MANATEE — Parents and guardians who want their child vaccinated against the swine flu at Manatee County district schools will have to wait a few more weeks to sign their child up for a dose.
That’s because consent forms aren’t expected to go out until the end of the month, district officials announced Friday. The Manatee County Health Department staff will only provide vaccines to students at the district’s 53 schools as long as those forms are signed. The forms will be sent out in an information packet that includes an assessment parents can fill out to determine if their child can receive the vaccine. The packet will also include information sheets that explain the risks and contradictions associated with any immunization, said Margi Nanney, district spokeswoman and a member of the district’s infectious disease committee.
Initially the forms were to be sent to schools Friday. But the printing and distribution process of the eight-page packets will be lengthy, Nanney said.
“It will take time to print about 50,000 of the packets, in both Spanish and English,” she said.
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Parents who want their child to receive the vaccine will be required to return the consent form to their school within three days. For those who do not want their child vaccinated: simply don’t return the form.
Once forms are returned to school, parents will be notified when clinics will be scheduled at the child’s school.
Parents of elementary students must accompany their child at the time of vaccination. Middle and high school students are not required to have their parents present, Nanney said.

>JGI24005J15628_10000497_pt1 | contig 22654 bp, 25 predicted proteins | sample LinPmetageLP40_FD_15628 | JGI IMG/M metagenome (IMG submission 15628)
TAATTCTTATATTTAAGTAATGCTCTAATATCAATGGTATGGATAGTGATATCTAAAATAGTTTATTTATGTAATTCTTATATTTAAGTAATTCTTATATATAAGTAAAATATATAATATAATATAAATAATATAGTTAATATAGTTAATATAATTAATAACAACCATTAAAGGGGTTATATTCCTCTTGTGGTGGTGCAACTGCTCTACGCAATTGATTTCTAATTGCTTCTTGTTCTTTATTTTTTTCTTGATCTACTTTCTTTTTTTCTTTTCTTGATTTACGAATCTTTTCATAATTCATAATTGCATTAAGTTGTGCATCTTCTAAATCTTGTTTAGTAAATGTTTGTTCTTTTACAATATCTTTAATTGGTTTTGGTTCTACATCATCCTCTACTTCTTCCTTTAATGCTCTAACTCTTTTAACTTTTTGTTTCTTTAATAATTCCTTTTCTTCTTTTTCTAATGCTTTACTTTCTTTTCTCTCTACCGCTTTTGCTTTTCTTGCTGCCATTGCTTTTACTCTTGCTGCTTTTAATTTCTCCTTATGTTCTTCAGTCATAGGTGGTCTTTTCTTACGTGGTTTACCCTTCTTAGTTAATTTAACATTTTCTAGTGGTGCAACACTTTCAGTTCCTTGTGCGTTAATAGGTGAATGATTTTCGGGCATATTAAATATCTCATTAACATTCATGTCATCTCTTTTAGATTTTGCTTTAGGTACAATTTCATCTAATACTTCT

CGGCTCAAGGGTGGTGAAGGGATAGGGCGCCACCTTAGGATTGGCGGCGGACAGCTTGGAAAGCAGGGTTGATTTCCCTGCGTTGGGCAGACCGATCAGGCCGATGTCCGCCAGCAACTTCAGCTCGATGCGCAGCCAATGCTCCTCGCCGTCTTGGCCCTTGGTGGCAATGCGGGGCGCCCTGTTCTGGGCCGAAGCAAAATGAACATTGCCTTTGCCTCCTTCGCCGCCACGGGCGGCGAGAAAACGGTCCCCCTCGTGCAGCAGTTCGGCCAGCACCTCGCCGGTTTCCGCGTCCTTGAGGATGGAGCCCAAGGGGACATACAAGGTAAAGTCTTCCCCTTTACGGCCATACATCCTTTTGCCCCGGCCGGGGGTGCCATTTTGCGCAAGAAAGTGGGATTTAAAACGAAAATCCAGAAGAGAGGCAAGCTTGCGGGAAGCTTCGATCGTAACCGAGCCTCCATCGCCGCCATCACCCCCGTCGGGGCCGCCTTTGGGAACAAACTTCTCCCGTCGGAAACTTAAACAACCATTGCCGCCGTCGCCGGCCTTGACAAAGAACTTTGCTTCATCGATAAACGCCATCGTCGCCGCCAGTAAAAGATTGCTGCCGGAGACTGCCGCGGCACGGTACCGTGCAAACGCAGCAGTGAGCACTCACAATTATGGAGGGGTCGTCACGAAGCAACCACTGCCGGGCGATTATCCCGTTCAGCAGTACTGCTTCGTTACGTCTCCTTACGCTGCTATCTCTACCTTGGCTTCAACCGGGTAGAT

Children younger than age 10 are required to receive a second dose of the vaccine, health department officials said. A second clinic will be held at those childrens’ school after 21 to 28 days.
The parental notification and vaccination clinic process in the schools will take several weeks to complete, so district officials urge parents to monitor the district’s Web site, www.manateeschools.net, for updates.
Parents who do not want to wait to get their child vaccinated can contact their physician’s office for a dose.
Altogether, 2,800 nasal mist doses were delivered to Manatee County this week. Of that batch, 600 went to the health department. It had ordered 1,700 nasal mist doses.
The remaining 2,200 doses were shipped directly to about seven private health providers who requested more than 100 doses and had their request approved by the health department.
“Our partners at Manatee County Schools and Manatee County Emergency Management are as concerned as we are about the health of the county’s children. Protecting our children against this virus is a major undertaking,” said Dr. Jennifer Bencie, administrator of the health department.
So far, two women, ages 27 and 37 and with underlying medical conditions, have died from swine flu in Manatee County.
The state of Florida ordered 100,000 doses of the nasal mist, recommended for healthy people ages 2-49 who are not pregnant. Priority groups also include household caregivers and health-care providers.
The nasal spray vaccine is made with live, weakened viruses of the flu. A flu shot, which will contain a dead virus, will be available next and is approved for people 6 months and older, including people with chronic medical conditions and pregnant women.
For more information, visit www.cdc.gov/h1n1flu/ or call the Florida Flu Information Line from 8 a.m. to 8 p.m. at (877) 352-3581.